The Virginia Department of Health (VDH) urges beachgoers and those using and maintaining swimming pools, spas, and water parks to focus on simple steps that can be taken to help ensure a healthy and safe swimming experience for everyone.
Information available through the links below describes the role of swimmers, aquatics and beach staff, residential pool owners, and public health officials in preventing drowning, swimming-related injuries, and waterborne illnesses. Click to learn more about swimmer hygiene and how you can take an active role to protect yourself while swimming and prevent the spread of germs:
Virginia has a variety of natural waters enjoyed by locals and tourists alike for swimming, boating, and fishing activities. However, it is important to know that water quality in these waters is continuously changing and can be susceptible to pollution that can cause health risks to people. Learn more about monitoring programs run by VDH and other state agencies and organizations to help protect users of natural waters.
VDH’s Beach Advisory Map is updated weekly with current swimming advisories. Local Health Departments collect water samples weekly for laboratory analysis and will issue a swimming advisory if bacteria levels exceed Virginia’s Water Quality Standard for enterococci bacteria. Learn more about beach monitoring activities at the Beach Monitoring link above.
Most algae do not harm people, wildlife, or the environment. But some types of algae in Virginia can be dangerous. Algae species in fresh and salt water may multiply rapidly when environmental conditions are favorable for their development. Most algal blooms are not harmful but some do affect fish and humans, as well as other animals like birds and marine mammals. These are known as Harmful Algal Blooms (HABs). If water is discolored, murky, has an odor, or if there appears to be a film on the water surface, swimming is not advised for humans or pets. Learn more about HABs and how to report them by clinking on the Harmful Algae Blooms link above.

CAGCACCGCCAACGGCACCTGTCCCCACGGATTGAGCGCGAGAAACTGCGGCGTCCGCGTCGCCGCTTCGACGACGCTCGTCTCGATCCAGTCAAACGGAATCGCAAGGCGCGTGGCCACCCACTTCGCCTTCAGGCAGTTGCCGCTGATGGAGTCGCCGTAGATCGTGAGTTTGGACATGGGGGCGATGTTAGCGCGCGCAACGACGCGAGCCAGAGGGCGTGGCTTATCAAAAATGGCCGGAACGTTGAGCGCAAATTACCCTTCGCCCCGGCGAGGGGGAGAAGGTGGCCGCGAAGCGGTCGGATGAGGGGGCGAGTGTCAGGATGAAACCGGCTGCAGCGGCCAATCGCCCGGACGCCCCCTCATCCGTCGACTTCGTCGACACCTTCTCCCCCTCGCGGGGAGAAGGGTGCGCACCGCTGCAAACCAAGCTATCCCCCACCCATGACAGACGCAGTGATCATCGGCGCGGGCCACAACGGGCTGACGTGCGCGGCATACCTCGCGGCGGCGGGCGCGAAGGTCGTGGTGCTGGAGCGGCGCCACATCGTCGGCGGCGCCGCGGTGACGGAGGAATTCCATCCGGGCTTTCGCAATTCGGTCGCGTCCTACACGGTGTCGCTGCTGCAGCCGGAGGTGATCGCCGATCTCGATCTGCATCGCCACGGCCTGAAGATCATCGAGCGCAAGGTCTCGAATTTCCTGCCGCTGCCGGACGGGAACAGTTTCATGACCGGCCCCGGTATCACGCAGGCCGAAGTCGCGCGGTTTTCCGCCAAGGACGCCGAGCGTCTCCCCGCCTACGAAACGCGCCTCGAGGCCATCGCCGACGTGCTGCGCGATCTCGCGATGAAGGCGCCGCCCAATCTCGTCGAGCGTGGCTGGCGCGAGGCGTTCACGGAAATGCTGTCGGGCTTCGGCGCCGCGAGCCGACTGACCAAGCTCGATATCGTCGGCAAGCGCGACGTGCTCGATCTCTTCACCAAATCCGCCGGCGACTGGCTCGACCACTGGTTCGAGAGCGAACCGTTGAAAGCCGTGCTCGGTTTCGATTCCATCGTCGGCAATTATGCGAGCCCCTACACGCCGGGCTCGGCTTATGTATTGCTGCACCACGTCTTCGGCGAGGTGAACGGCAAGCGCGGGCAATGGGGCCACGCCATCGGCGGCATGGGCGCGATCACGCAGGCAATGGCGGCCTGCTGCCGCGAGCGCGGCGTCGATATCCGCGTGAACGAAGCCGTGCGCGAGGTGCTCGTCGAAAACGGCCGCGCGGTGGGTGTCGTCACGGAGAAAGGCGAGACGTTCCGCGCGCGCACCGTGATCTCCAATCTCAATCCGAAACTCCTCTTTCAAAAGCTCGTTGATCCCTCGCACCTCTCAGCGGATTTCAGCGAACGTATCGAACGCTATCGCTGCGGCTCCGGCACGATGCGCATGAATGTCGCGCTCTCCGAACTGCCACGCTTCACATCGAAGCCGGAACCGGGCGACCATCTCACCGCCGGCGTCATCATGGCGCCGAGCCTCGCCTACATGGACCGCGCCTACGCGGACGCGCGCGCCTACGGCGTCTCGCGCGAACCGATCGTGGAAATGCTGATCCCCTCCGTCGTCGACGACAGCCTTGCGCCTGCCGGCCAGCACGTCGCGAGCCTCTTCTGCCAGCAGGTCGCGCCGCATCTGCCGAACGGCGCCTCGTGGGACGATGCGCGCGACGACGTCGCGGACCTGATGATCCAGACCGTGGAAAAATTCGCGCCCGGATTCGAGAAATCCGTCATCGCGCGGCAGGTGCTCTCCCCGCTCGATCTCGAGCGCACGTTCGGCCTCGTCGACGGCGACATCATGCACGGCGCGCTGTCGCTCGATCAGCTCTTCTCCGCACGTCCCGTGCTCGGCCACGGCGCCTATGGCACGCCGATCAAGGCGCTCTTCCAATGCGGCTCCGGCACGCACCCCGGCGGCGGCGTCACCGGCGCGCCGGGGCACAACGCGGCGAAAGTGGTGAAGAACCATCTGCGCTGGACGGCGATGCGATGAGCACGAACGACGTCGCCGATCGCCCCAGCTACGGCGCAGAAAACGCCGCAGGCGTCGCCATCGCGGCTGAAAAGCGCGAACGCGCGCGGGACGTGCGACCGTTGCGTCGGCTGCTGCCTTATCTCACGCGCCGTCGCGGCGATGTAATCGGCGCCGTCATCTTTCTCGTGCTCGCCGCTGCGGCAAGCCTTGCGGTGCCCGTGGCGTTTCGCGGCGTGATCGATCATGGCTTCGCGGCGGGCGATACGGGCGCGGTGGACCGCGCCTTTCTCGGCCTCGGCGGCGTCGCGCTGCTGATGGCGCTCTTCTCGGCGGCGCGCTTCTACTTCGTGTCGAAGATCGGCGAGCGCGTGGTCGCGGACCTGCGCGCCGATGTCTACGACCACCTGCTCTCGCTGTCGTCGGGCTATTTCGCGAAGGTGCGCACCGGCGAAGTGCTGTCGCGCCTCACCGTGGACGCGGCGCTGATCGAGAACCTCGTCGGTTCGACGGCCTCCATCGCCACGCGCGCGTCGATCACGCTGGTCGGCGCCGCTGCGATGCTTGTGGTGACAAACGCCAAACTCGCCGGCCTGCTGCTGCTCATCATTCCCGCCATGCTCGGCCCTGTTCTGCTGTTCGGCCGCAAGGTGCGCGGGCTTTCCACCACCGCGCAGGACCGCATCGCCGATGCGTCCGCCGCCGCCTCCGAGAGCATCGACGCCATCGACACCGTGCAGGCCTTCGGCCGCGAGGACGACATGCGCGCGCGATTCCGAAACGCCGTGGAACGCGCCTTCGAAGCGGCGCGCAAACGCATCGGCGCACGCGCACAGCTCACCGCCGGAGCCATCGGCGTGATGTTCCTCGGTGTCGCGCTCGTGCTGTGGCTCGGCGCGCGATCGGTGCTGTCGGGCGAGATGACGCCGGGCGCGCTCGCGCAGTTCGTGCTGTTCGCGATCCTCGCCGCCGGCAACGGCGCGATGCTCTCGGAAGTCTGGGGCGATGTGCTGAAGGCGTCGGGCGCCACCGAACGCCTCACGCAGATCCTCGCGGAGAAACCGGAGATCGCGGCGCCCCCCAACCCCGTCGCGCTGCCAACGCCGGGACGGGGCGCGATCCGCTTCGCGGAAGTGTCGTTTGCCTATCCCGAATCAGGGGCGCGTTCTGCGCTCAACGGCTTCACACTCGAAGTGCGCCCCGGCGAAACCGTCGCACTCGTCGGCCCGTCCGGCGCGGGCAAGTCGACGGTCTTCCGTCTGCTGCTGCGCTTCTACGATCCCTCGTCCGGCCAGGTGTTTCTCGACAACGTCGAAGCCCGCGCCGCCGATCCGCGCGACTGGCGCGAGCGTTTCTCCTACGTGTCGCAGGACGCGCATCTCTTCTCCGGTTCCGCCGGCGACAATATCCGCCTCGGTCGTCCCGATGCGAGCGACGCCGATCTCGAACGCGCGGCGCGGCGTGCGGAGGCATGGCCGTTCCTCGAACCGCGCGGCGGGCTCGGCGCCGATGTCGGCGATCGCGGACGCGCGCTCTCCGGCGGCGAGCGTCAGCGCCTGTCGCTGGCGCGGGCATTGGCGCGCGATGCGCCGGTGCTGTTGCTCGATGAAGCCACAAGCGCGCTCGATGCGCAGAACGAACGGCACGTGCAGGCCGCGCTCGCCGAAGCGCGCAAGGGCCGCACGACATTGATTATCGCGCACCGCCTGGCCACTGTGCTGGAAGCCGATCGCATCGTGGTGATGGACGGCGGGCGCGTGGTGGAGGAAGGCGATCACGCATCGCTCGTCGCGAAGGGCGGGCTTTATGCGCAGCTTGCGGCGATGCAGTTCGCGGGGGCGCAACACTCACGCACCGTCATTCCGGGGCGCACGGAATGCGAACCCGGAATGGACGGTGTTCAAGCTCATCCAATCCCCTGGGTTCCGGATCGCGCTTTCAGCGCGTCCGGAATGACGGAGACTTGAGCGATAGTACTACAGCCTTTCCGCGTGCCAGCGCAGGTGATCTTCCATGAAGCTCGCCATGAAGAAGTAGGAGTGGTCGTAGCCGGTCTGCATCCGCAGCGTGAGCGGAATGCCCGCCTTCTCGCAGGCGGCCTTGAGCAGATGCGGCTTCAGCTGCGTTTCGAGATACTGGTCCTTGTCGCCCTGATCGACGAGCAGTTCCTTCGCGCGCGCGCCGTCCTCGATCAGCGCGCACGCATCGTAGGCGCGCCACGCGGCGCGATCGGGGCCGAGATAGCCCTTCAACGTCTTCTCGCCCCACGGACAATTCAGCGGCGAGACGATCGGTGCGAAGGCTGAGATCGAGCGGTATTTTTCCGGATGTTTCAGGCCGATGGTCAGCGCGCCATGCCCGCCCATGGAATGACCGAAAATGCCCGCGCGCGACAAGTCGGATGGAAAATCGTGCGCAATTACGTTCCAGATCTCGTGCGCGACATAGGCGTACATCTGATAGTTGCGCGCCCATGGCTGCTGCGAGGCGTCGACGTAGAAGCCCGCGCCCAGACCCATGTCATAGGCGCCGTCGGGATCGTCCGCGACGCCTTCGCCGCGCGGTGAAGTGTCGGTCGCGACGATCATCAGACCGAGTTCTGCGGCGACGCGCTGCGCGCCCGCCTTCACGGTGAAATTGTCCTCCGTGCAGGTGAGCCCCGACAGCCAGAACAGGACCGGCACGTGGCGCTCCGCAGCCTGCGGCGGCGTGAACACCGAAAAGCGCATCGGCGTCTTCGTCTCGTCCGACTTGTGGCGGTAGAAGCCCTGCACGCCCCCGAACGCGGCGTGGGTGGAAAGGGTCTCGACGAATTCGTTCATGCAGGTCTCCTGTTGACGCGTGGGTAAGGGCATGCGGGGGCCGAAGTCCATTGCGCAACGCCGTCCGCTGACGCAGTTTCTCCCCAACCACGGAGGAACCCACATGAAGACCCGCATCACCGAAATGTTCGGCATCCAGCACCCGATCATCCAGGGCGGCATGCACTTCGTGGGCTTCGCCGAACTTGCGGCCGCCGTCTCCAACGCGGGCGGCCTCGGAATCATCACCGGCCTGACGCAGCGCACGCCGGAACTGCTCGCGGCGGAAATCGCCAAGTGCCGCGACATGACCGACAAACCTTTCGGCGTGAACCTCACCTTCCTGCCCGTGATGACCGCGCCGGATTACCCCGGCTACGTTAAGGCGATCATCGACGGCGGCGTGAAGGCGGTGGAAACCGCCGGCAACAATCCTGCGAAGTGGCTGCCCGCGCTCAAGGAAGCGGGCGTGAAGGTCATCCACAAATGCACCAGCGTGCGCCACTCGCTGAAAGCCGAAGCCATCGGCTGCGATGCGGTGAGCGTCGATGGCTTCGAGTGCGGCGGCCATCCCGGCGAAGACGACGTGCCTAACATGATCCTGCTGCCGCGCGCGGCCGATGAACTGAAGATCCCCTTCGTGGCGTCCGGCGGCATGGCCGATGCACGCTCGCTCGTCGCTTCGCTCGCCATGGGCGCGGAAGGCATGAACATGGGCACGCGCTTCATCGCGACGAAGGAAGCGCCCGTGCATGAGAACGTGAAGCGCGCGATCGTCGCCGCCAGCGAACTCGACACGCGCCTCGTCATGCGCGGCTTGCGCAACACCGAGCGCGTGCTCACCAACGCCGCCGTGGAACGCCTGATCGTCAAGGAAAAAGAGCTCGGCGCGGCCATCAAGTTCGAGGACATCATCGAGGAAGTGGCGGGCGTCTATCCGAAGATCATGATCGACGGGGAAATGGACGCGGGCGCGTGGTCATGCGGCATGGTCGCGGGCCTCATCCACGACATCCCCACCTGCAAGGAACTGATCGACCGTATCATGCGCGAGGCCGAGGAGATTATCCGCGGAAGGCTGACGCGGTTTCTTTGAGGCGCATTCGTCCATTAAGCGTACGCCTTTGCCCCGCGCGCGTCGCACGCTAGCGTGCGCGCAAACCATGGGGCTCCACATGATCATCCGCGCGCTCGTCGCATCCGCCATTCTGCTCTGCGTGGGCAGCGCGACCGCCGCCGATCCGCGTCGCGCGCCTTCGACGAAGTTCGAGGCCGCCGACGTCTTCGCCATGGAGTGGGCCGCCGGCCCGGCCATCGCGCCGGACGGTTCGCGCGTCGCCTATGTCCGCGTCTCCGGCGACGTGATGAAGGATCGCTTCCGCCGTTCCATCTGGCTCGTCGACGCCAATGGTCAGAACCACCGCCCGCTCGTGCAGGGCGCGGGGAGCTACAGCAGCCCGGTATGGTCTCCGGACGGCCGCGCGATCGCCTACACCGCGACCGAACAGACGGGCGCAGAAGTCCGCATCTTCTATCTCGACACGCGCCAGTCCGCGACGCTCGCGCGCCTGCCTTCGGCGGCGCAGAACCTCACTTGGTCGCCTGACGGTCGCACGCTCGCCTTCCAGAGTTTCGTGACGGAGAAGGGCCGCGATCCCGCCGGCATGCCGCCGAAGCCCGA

Want to help children and teens stay safe and healthy while swimming? Have them take the Healthy Swimming Pledge, available at the link above!
For more information on waterborne pathogens, please see the links in the left-hand sidebar under Waterborne Hazards Control.
Healthy and Safe Swimming Week
The week before Memorial Day, May 22–28, 2017, marks the thirteenth annual Healthy and Safe Swimming Week. Nationwide, communities will be collaborating and engaging in discussion about how to maximize the health benefits of water-based physical activity while minimizing the risk of recreational water–associated illness and injury.
View our press release above to read how Virginians can work together to keep out natural waters and pools safe places to swim and have fun. Working together, we can help to prevent people from getting sick from waterborne illness.
CDC- Healthy Swimming Visit this website for more information on how to enjoy swimming safely. You can also access and download a variety of health promotion materials, including brochures, fact sheets, infographics, and more.
CDC- Healthy and Safe Swimming Week Healthy and Safe Swimming Week is celebrated nationwide! Visit this webpage for information on the history of this week and to learn more about recreational water illnesses (RWIs).